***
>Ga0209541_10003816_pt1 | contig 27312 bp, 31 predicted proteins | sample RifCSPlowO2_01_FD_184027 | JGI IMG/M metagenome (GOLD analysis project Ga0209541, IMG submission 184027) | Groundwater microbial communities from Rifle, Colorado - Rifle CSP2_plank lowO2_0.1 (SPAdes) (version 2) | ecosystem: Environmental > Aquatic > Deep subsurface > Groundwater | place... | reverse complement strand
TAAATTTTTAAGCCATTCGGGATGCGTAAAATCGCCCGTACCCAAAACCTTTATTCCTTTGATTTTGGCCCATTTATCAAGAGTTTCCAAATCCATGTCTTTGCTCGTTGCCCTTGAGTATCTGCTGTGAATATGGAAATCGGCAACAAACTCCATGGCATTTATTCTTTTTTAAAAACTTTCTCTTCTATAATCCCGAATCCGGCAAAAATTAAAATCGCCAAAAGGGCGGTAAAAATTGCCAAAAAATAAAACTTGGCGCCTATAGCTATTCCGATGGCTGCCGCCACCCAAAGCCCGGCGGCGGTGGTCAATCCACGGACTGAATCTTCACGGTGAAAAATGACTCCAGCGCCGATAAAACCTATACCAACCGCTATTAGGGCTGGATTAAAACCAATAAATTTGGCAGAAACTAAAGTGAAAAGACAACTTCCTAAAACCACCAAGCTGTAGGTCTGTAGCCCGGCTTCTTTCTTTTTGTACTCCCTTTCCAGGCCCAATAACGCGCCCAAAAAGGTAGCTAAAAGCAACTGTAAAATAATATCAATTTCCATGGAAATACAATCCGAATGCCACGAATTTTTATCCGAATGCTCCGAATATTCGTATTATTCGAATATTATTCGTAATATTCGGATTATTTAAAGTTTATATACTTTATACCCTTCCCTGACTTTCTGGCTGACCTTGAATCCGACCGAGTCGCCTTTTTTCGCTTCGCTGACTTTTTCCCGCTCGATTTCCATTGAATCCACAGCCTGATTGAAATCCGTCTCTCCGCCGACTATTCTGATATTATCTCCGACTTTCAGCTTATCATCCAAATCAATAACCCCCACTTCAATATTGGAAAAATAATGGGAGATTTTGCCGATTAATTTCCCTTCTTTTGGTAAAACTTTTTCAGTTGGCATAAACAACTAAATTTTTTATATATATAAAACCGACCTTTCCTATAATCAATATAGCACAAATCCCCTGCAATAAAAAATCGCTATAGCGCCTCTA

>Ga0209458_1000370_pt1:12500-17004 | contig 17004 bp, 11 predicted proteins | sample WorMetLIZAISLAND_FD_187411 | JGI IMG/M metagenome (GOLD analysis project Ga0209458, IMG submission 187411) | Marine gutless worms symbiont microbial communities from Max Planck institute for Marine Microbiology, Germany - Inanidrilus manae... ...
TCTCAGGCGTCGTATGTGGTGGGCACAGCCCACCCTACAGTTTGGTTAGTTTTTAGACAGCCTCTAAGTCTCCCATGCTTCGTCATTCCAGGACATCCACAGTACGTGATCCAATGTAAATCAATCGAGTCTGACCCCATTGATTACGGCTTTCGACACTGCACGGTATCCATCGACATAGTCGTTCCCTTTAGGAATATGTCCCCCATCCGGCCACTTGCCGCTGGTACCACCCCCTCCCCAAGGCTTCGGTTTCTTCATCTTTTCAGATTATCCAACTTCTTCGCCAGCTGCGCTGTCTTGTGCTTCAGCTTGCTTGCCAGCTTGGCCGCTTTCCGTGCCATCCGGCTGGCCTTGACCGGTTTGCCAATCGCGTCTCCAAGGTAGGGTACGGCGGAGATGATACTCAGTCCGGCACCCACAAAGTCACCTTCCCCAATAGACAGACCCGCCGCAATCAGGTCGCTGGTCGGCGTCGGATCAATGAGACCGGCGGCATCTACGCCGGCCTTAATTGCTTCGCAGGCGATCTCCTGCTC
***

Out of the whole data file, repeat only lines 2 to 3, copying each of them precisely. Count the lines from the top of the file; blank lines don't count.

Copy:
TAAATTTTTAAGCCATTCGGGATGCGTAAAATCGCCCGTACCCAAAACCTTTATTCCTTTGATTTTGGCCCATTTATCAAGAGTTTCCAAATCCATGTCTTTGCTCGTTGCCCTTGAGTATCTGCTGTGAATATGGAAATCGGCAACAAACTCCATGGCATTTATTCTTTTTTAAAAACTTTCTCTTCTATAATCCCGAATCCGGCAAAAATTAAAATCGCCAAAAGGGCGGTAAAAATTGCCAAAAAATAAAACTTGGCGCCTATAGCTATTCCGATGGCTGCCGCCACCCAAAGCCCGGCGGCGGTGGTCAATCCACGGACTGAATCTTCACGGTGAAAAATGACTCCAGCGCCGATAAAACCTATACCAACCGCTATTAGGGCTGGATTAAAACCAATAAATTTGGCAGAAACTAAAGTGAAAAGACAACTTCCTAAAACCACCAAGCTGTAGGTCTGTAGCCCGGCTTCTTTCTTTTTGTACTCCCTTTCCAGGCCCAATAACGCGCCCAAAAAGGTAGCTAAAAGCAACTGTAAAATAATATCAATTTCCATGGAAATACAATCCGAATGCCACGAATTTTTATCCGAATGCTCCGAATATTCGTATTATTCGAATATTATTCGTAATATTCGGATTATTTAAAGTTTATATACTTTATACCCTTCCCTGACTTTCTGGCTGACCTTGAATCCGACCGAGTCGCCTTTTTTCGCTTCGCTGACTTTTTCCCGCTCGATTTCCATTGAATCCACAGCCTGATTGAAATCCGTCTCTCCGCCGACTATTCTGATATTATCTCCGACTTTCAGCTTATCATCCAAATCAATAACCCCCACTTCAATATTGGAAAAATAATGGGAGATTTTGCCGATTAATTTCCCTTCTTTTGGTAAAACTTTTTCAGTTGGCATAAACAACTAAATTTTTTATATATATAAAACCGACCTTTCCTATAATCAATATAGCACAAATCCCCTGCAATAAAAAATCGCTATAGCGCCTCTA

>Ga0209458_1000370_pt1:12500-17004 | contig 17004 bp, 11 predicted proteins | sample WorMetLIZAISLAND_FD_187411 | JGI IMG/M metagenome (GOLD analysis project Ga0209458, IMG submission 187411) | Marine gutless worms symbiont microbial communities from Max Planck institute for Marine Microbiology, Germany - Inanidrilus manae... ...